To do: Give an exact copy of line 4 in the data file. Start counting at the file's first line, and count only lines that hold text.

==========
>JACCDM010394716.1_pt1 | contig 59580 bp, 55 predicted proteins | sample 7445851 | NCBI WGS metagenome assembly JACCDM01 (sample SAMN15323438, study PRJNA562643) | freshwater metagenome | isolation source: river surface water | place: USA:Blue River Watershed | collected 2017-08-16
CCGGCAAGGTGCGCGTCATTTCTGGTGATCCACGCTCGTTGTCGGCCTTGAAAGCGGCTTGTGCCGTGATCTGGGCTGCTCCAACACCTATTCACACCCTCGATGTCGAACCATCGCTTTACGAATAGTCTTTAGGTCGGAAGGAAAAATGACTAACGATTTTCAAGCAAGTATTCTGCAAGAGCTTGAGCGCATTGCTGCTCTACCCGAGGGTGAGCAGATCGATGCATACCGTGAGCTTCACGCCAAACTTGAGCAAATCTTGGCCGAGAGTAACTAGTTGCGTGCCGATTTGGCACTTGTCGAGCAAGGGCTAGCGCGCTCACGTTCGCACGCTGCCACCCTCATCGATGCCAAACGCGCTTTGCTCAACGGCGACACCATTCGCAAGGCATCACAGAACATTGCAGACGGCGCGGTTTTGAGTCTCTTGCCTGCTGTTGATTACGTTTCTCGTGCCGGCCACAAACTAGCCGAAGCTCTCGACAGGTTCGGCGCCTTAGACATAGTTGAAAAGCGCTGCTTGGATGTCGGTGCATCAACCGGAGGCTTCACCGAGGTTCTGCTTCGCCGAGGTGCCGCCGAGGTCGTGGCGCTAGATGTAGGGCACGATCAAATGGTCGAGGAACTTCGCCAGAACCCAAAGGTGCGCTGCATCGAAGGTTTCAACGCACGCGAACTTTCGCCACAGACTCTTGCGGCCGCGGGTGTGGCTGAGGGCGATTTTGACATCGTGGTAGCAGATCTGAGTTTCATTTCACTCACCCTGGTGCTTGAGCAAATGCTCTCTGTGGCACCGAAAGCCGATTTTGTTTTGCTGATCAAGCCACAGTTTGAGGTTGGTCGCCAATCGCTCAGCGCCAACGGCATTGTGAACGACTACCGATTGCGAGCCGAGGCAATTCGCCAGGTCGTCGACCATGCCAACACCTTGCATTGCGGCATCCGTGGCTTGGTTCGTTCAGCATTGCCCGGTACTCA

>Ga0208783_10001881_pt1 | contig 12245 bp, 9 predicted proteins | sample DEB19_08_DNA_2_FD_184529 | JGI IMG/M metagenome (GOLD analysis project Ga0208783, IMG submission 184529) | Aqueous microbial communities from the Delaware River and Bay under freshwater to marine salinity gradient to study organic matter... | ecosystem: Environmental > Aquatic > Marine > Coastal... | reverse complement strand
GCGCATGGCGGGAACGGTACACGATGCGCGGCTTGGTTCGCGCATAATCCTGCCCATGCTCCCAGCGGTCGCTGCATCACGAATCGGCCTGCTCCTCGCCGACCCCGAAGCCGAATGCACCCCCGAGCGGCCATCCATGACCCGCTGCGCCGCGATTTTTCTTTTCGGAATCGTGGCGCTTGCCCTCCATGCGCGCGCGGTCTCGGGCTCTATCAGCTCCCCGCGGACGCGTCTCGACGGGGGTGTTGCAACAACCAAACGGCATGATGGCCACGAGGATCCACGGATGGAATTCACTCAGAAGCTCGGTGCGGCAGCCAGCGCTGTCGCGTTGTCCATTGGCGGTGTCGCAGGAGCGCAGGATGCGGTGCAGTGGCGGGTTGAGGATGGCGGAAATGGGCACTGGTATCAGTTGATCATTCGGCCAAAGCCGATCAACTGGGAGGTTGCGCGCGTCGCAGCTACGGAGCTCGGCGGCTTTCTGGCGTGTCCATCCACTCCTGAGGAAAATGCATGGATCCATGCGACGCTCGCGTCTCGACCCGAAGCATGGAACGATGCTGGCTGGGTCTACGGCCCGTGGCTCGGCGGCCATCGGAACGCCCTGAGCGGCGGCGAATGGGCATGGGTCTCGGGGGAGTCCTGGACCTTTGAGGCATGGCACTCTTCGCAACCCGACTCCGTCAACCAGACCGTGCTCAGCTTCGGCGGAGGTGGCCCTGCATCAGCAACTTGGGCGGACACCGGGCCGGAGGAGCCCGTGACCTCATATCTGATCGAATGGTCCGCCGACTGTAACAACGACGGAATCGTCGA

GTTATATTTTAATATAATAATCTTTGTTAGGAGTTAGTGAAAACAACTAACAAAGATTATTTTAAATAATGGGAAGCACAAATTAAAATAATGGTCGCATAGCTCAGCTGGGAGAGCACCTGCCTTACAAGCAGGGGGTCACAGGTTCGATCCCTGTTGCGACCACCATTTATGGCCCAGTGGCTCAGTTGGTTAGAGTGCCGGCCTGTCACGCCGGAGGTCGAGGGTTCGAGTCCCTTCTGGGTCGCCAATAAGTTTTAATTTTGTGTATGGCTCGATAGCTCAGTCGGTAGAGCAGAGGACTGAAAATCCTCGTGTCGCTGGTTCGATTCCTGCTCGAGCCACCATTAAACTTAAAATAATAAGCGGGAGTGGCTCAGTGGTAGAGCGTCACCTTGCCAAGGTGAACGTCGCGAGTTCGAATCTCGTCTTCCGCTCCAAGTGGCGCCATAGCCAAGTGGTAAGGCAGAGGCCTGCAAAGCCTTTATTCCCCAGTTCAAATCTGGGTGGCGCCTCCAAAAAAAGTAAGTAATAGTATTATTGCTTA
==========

GCGCATGGCGGGAACGGTACACGATGCGCGGCTTGGTTCGCGCATAATCCTGCCCATGCTCCCAGCGGTCGCTGCATCACGAATCGGCCTGCTCCTCGCCGACCCCGAAGCCGAATGCACCCCCGAGCGGCCATCCATGACCCGCTGCGCCGCGATTTTTCTTTTCGGAATCGTGGCGCTTGCCCTCCATGCGCGCGCGGTCTCGGGCTCTATCAGCTCCCCGCGGACGCGTCTCGACGGGGGTGTTGCAACAACCAAACGGCATGATGGCCACGAGGATCCACGGATGGAATTCACTCAGAAGCTCGGTGCGGCAGCCAGCGCTGTCGCGTTGTCCATTGGCGGTGTCGCAGGAGCGCAGGATGCGGTGCAGTGGCGGGTTGAGGATGGCGGAAATGGGCACTGGTATCAGTTGATCATTCGGCCAAAGCCGATCAACTGGGAGGTTGCGCGCGTCGCAGCTACGGAGCTCGGCGGCTTTCTGGCGTGTCCATCCACTCCTGAGGAAAATGCATGGATCCATGCGACGCTCGCGTCTCGACCCGAAGCATGGAACGATGCTGGCTGGGTCTACGGCCCGTGGCTCGGCGGCCATCGGAACGCCCTGAGCGGCGGCGAATGGGCATGGGTCTCGGGGGAGTCCTGGACCTTTGAGGCATGGCACTCTTCGCAACCCGACTCCGTCAACCAGACCGTGCTCAGCTTCGGCGGAGGTGGCCCTGCATCAGCAACTTGGGCGGACACCGGGCCGGAGGAGCCCGTGACCTCATATCTGATCGAATGGTCCGCCGACTGTAACAACGACGGAATCGTCGA